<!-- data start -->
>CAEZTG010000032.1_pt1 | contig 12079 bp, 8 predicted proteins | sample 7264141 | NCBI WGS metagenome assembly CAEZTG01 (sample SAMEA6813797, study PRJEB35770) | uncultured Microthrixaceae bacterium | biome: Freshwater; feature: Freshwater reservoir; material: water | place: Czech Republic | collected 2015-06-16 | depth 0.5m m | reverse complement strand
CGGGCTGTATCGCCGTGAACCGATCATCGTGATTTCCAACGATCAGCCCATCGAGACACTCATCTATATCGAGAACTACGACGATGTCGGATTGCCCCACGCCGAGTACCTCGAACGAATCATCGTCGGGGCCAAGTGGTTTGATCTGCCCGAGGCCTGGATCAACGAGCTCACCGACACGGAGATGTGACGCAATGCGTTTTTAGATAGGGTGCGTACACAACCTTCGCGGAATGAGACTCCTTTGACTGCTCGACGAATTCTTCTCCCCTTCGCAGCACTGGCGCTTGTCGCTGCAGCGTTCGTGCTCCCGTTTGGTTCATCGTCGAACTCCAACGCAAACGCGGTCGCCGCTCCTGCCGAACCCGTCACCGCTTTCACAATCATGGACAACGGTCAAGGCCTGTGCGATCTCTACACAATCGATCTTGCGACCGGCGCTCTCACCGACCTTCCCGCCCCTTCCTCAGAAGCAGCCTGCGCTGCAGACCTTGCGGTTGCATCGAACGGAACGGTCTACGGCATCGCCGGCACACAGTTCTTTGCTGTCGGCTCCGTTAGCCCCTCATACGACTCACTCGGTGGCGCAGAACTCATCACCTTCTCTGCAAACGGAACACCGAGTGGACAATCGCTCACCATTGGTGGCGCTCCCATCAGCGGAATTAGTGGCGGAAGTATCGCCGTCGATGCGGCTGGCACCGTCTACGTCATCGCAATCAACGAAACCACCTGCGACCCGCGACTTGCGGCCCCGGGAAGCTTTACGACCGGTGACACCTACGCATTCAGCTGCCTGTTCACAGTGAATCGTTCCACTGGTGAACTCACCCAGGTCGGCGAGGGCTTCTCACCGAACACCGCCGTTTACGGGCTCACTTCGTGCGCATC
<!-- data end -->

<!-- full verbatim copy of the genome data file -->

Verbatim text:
>CAEZTG010000032.1_pt1 | contig 12079 bp, 8 predicted proteins | sample 7264141 | NCBI WGS metagenome assembly CAEZTG01 (sample SAMEA6813797, study PRJEB35770) | uncultured Microthrixaceae bacterium | biome: Freshwater; feature: Freshwater reservoir; material: water | place: Czech Republic | collected 2015-06-16 | depth 0.5m m | reverse complement strand
CGGGCTGTATCGCCGTGAACCGATCATCGTGATTTCCAACGATCAGCCCATCGAGACACTCATCTATATCGAGAACTACGACGATGTCGGATTGCCCCACGCCGAGTACCTCGAACGAATCATCGTCGGGGCCAAGTGGTTTGATCTGCCCGAGGCCTGGATCAACGAGCTCACCGACACGGAGATGTGACGCAATGCGTTTTTAGATAGGGTGCGTACACAACCTTCGCGGAATGAGACTCCTTTGACTGCTCGACGAATTCTTCTCCCCTTCGCAGCACTGGCGCTTGTCGCTGCAGCGTTCGTGCTCCCGTTTGGTTCATCGTCGAACTCCAACGCAAACGCGGTCGCCGCTCCTGCCGAACCCGTCACCGCTTTCACAATCATGGACAACGGTCAAGGCCTGTGCGATCTCTACACAATCGATCTTGCGACCGGCGCTCTCACCGACCTTCCCGCCCCTTCCTCAGAAGCAGCCTGCGCTGCAGACCTTGCGGTTGCATCGAACGGAACGGTCTACGGCATCGCCGGCACACAGTTCTTTGCTGTCGGCTCCGTTAGCCCCTCATACGACTCACTCGGTGGCGCAGAACTCATCACCTTCTCTGCAAACGGAACACCGAGTGGACAATCGCTCACCATTGGTGGCGCTCCCATCAGCGGAATTAGTGGCGGAAGTATCGCCGTCGATGCGGCTGGCACCGTCTACGTCATCGCAATCAACGAAACCACCTGCGACCCGCGACTTGCGGCCCCGGGAAGCTTTACGACCGGTGACACCTACGCATTCAGCTGCCTGTTCACAGTGAATCGTTCCACTGGTGAACTCACCCAGGTCGGCGAGGGCTTCTCACCGAACACCGCCGTTTACGGGCTCACTTCGTGCGCATC